The fourth room of the exhibition features a series of watercolors as well as two new LED works, which imitate the likes of flickering advertising signs. However, the familiar commercial slogan is replaced here by two antagonist adages commonly attached to popular wisdom (as does the figure of Pinocchio): “everything/nothing happens for a reason”. As the lights flicker, one can alternatively read “very happea” and “not happea”. Immersed in colorful lights, the audience is encouraged to take a look at the commercial and moral values of society from a different perspective. The watercolors exhibited in this space also invite viewers to reflect on social conventions and interactions, as they all show cigarette butts crushed into half-emptied plates of food.
Tobias Rehberger (*1966 in Esslingen, Germany) lives and works in Frankfurt am Main, Germany and has been a professor of Fine Arts at the Frankfurt Städelschule since 2001. Selected solo exhibitions and projects include If you don’t use your eyes to see, you will use them to cry, Rockbund Art Museum, Shanghai, China (2019); Yourself is sometimes a place to call your own, The Museum of Contemporary Art, Busan, South Korea (2018); 24 Stops, Fondation Beyeler, Basel, Switzerland (2016); Home and Away and Outside, Schirn Kunsthalle, Frankfurt, Germany (2014); Tobias Rehberger: Wrap it up, MACRO Museum, Rome, Italy (2014); Dazzle Ship London, River Thames, London, United Kingdom (2012); When I See the Other Side of Heaven, It Is Just as Blue (commission), The Leeum Samsung Museum of Art, Seoul, South Korea (2012); Nest (commis- sion), Bloomberg SPACE, London, United Kingdom (2012); Tobias Rehberger, MAXXI, Rome, Italy (2010); The Chicken-and-Egg-No-Problem Wall-Painting, Stedelijk Museum, Amsterdam, Netherlands (2008); On Otto, Fondazione Prada, Milan, Italy (2007); Get a New Liver, Tate Liverpool, Liverpool, United Kingdom (2006); Private Matters, Whitechapel Gallery, London, United Kingdom (2004); Night Shift, Palais de Tokyo, Paris, France (2002) and The Sun from Above, Museum of Contemporary Art, Chicago, USA (2000). Rehberger was awarded a Golden Lion as best artist at the 2009 Biennale di Venezia.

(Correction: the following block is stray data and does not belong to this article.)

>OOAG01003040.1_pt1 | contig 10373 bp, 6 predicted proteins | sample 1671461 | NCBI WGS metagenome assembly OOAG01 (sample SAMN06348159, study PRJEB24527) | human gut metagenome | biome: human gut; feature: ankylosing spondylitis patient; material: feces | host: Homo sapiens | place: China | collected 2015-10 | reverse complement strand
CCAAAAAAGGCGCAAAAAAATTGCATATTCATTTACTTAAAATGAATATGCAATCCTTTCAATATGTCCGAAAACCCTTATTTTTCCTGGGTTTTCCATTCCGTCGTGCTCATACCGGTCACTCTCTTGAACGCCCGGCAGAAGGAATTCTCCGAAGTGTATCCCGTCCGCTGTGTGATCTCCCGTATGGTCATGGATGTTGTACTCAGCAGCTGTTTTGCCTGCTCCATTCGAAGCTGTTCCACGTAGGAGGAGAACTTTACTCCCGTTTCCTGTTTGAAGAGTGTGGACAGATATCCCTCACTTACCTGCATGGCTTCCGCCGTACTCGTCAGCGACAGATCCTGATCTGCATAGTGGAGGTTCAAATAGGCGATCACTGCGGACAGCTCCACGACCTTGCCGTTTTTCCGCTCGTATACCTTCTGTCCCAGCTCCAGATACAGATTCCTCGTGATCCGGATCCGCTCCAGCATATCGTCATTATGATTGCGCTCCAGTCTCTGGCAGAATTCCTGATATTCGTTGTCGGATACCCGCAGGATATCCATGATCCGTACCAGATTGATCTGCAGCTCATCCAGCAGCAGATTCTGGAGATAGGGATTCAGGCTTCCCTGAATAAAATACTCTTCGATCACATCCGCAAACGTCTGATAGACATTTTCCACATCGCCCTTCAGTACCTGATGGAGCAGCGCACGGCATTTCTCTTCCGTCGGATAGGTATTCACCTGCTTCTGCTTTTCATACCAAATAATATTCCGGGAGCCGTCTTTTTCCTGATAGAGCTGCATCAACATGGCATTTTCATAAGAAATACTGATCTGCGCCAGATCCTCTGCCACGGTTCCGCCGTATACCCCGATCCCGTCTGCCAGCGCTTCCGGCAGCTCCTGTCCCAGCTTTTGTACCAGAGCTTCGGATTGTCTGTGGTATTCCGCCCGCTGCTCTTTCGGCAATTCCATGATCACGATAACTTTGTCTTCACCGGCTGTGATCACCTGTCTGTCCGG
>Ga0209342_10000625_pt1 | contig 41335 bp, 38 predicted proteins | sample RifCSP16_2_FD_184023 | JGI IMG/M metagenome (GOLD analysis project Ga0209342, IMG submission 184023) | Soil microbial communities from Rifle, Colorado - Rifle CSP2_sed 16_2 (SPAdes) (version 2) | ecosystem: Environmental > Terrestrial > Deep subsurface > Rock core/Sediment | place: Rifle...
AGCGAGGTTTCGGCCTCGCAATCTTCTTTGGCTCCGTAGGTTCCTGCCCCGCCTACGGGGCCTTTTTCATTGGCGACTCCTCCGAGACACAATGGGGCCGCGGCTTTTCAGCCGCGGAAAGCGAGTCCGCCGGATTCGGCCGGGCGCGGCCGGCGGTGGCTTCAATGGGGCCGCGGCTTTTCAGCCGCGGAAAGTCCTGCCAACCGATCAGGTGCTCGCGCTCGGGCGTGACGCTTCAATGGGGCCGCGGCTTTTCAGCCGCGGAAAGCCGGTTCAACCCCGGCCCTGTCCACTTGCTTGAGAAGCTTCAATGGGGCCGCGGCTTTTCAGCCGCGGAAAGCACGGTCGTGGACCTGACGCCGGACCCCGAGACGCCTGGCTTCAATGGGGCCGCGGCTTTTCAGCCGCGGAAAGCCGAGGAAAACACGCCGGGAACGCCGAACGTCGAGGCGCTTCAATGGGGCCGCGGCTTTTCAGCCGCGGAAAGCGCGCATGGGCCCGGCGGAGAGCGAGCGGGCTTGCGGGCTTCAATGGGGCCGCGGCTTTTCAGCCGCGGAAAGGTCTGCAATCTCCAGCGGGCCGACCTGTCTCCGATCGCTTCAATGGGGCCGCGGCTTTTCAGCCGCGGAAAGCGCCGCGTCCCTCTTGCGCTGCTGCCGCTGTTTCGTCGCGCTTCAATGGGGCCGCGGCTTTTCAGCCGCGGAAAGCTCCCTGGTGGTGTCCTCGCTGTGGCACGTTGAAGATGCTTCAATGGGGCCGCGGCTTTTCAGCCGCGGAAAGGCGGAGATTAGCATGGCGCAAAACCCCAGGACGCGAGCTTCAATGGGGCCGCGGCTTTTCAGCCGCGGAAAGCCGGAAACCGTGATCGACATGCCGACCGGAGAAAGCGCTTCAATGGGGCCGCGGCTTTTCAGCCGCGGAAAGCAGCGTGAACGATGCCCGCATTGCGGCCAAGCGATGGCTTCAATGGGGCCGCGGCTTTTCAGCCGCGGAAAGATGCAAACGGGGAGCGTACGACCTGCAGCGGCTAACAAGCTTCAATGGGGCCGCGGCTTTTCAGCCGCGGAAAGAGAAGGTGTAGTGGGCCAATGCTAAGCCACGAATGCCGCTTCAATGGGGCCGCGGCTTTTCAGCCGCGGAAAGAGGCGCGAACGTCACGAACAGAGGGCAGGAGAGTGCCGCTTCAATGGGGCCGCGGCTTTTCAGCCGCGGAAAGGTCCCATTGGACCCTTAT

The above text includes excerpts from an essay written by Christopher Moore on the exhibitions If you don’t use you eyes to see, you will use them to cry (Rockbund Art Museum, Shanghai) and Blind and a little less (Galerie Urs Meile, Beijing). Christopher Moore is an art historian, critic and cofounder of Ran Dian art magazine, where he held the position of publisher from 2010 to 2018. He then joined NRM, a new curatorial consultancy. Moore continues to contribute to Ran Dian and he is the editor of a monograph on Xu Zhen, published by Distanz in 2014.